Arul: No government bailout for 1MDB unlike MAS, Proton

According to Arul Kanda Kandasamy, 1MDB has 'not cost the country money', as it had not taken any money from the government apart from the original equity of RM1 million and a RM950 million loan — in the form of standby credit facility — that the company will need to repay.― Picture by Yusof Mat Isa
According to Arul Kanda Kandasamy, 1MDB has 'not cost the country money', as it had not taken any money from the government apart from the original equity of RM1 million and a RM950 million loan — in the form of standby credit facility — that the company will need to repay.― Picture by Yusof Mat Isa

KUALA LUMPUR, Jan 9 — State-owned firm 1Malaysia Development Berhad (1MDB) was not bailed out by the government like in the cases of national carrier Malaysian Airline System Bhd (MAS) or national carmaker Proton, its chief executive officer Arul Kanda Kandasamy has said.

Insisting that there was “no bailout” for 1MDB, Arul said this bailout issue was only relevant a year ago, arguing that the government-owned firm will now have enough funds coming in from various deals and will not have to take additional money from Putrajaya.

“Now that we have legally binding agreements, for the Ipic swap, Edra sale and Bandar Malaysia, we don’t need to take any money from the government. There is no question about a bailout.

“And I contrast this with other companies. Most recently, Malaysian Airline System Bhd, or prior to this Proton, or Perwaja, or Bank Bumiputra, which required billions and billions of equity injection; we have not had to do that,” he was quoted as saying in a six-page interview with financial weekly The Edge published today.

According to Arul, 1MDB has “not cost the country money”, as it had not taken any money from the government apart from the original equity of RM1 million and a RM950 million loan — in the form of standby credit facility — that the company will need to repay.

During the interview, Arul said that it would have been a “perfectly normal and reasonable business decision” for the government as 1MDB’s shareholder to pump in more money to support the company and assist its recovery, noting that additional equity injection at a later stage would have been expected when only RM1 million was put in initially.

But it was not possible for the government to inject more capital into 1MDB last year to stabilise the company due to “political considerations at the time” following articles from Sarawak Report and The Edge and subsequent investigations after the Auditor-General was directed to look into the firm, Arul said.

Arul said 1MDB then had to resolve its own problems and it changed its initial strategic review plans to start a rationalisation plan, where it started disposing its assets by selling major plots of land in its planned Tun Razak Exchange (TRX) and stake in the Bandar Malaysia development and also selling its power unit Edra Energy Global Bhd.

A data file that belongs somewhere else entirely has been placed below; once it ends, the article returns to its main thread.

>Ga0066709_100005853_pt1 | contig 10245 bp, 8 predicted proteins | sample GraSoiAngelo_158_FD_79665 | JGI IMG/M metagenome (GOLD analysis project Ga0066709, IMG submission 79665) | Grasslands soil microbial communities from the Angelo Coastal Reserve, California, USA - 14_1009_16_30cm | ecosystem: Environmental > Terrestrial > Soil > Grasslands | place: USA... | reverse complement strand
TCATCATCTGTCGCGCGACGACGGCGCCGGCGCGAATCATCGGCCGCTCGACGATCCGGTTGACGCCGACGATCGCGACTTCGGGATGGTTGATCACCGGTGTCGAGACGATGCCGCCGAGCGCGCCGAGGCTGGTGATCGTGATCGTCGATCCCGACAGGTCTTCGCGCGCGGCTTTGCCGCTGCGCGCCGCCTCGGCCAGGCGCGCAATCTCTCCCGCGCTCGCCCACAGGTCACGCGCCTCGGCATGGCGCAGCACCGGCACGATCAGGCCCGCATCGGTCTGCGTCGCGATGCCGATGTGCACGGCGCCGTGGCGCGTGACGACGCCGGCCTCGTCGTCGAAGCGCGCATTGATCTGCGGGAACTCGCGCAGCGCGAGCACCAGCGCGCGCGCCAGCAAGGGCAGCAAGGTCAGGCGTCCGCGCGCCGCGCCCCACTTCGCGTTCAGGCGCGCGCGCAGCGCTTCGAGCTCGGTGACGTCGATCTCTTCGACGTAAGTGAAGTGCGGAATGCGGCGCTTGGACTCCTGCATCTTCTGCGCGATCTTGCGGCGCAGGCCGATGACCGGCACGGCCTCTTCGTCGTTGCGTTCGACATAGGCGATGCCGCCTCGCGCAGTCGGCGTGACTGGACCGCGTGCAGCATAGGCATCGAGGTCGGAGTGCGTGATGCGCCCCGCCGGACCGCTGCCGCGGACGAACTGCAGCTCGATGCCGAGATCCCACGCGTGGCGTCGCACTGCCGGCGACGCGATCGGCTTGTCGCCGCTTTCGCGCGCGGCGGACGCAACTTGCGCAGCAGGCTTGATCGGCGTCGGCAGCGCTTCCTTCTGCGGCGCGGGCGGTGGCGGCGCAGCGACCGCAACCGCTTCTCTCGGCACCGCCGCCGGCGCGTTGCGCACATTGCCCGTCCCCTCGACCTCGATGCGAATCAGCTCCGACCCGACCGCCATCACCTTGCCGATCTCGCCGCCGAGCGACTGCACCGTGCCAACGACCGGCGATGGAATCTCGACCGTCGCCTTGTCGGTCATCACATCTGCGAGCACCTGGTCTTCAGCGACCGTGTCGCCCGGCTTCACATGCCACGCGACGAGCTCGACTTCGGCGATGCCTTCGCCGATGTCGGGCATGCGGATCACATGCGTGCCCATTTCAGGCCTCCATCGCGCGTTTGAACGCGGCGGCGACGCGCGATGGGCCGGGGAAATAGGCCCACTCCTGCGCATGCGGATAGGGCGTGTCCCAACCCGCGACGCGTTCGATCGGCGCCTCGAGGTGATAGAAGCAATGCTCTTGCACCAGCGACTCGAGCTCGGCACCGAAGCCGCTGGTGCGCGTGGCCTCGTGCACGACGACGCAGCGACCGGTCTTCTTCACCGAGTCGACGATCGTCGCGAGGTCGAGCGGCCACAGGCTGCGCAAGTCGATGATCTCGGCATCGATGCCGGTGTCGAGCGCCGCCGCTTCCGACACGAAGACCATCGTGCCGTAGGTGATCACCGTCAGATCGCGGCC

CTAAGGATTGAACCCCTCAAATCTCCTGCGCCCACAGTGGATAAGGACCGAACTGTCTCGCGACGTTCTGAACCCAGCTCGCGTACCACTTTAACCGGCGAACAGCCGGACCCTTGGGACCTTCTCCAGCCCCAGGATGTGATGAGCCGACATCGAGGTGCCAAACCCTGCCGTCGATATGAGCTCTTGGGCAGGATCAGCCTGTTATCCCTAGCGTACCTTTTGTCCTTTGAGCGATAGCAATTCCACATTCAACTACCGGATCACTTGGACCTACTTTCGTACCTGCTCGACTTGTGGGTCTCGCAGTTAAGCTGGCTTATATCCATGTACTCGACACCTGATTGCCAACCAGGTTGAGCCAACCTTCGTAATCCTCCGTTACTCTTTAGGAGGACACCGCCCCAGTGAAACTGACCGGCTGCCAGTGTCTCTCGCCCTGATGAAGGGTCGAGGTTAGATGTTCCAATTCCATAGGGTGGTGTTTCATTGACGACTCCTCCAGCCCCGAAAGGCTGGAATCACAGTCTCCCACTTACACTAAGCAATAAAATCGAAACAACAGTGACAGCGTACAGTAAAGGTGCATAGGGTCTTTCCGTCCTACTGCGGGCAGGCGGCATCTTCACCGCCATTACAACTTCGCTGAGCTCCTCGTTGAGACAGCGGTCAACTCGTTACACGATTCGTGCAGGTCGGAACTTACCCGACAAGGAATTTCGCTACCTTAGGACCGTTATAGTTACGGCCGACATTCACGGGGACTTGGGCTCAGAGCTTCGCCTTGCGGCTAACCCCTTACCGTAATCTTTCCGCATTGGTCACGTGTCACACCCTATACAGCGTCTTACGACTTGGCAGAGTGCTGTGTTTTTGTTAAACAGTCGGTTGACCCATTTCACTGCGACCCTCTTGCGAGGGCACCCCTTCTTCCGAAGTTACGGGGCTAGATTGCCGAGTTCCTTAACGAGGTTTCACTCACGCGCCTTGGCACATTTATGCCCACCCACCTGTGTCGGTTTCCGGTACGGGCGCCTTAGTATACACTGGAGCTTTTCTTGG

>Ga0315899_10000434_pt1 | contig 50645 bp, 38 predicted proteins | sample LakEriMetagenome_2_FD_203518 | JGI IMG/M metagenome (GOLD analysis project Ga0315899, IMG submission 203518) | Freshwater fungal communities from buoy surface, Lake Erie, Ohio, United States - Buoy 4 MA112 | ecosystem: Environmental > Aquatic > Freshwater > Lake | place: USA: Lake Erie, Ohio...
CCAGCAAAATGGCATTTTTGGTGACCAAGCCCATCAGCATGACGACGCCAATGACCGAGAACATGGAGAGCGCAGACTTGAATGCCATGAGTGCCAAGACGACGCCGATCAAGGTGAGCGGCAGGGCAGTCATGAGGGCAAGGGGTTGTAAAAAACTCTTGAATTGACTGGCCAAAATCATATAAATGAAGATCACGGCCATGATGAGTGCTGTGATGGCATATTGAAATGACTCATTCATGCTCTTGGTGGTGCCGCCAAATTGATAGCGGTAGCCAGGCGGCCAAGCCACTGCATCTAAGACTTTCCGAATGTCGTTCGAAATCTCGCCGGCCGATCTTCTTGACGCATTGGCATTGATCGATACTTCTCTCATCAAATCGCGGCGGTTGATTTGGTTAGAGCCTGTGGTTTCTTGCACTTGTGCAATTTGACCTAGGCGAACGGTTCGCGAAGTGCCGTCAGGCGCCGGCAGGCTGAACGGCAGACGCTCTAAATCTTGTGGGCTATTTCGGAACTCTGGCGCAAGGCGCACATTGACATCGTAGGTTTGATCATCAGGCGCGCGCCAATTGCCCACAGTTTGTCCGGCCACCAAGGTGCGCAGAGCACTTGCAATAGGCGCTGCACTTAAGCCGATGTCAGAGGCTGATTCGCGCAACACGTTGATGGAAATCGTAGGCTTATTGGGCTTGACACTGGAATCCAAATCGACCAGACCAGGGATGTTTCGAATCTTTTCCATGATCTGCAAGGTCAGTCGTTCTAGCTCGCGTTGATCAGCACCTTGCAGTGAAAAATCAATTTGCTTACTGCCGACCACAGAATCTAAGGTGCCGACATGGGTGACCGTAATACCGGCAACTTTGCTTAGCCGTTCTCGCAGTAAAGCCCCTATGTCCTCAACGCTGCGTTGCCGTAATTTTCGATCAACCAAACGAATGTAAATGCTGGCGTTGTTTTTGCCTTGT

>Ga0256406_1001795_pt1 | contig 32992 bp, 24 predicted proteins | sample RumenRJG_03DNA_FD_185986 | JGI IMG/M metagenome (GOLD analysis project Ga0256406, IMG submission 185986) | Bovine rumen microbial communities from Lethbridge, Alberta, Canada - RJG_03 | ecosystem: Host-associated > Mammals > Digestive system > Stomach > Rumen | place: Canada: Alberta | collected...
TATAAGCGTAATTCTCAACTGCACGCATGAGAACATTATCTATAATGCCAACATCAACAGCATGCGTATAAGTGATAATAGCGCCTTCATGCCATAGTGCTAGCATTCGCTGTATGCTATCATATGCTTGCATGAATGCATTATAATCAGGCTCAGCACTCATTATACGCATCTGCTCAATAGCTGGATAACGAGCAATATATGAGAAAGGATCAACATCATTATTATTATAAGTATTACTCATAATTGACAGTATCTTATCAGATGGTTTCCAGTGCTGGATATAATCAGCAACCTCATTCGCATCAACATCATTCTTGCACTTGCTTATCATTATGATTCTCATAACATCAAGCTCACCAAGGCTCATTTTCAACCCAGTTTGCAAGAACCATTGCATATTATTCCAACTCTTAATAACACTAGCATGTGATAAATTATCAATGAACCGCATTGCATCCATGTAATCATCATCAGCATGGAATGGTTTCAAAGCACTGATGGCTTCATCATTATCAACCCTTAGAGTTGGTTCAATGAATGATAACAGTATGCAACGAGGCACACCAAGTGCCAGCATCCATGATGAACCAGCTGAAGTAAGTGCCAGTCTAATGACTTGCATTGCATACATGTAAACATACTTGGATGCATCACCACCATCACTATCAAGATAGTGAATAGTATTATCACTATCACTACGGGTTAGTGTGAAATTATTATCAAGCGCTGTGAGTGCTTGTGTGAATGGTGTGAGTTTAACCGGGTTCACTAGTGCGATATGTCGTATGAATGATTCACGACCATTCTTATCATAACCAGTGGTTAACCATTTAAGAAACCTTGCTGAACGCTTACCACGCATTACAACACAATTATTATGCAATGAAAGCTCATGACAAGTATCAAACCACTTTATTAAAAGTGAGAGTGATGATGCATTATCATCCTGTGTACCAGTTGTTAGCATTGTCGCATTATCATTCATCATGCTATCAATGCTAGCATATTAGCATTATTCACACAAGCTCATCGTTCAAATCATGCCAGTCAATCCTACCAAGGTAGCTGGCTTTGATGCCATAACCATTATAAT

“My view is that, given all those, we had to do the best that we could. And the RM950 million will be repaid once the funds come in from the Edra sale, and all the other short-term debt.

“And from the Edra cash sale proceeds, we will have a surplus of over RM2.5 billion. More than enough cash to finish our infrastructure in TRX, meet other interest payments, pending monetisation of other assets,” he said.

Responding to criticism that the money raised by 1MDB from its sale of assets could have gone to national coffers instead of being used to pay off the company’s debts, Arul countered however that the debt which the company took on in acquiring these assets did not have to be borne by the government.

“It is a zero-sum game. You aren’t talking about the other side of the equation. The fact that 1MDB took on debt frees up the government to do other things with its money,” he said.

He cited as example that 1MDB had to take on a RM1.6 billion debt in the form of an Islamic bond to fulfil its RM2.7 billion obligation of building new bases in place of those at the land where the planned Bandar Malaysia is located.

Although acknowledging that 1MDB had bought land at a nominal price from the government, he pointed out that the firm took on the liability to relocate the government assets at the Bandar Malaysia project site and also the construction of the TRX.

It was always the plan for 1MDB’s debt repayments to come from the sale of its assets in the Bandar Malaysia and TRX project, he said.

“Edra was never our asset to start with anyway. It was a purely private sector asset that 1MDB purchased. So where is the loss in that respect?” he asked.

Arul said in the interview with The Edge that 1MDb has come out of “crisis mode” and is now on a sustainable path to resolving its debts — which was previously reported to be almost RM42 billion at the end of its 2014 financial year.

On December 31, Prime Minister Datuk Seri Najib Razak said the government-owned 1MDB had entered into sales deals that will see an overwhelming majority of its debts or approximately RM40.4 billion of it reduced.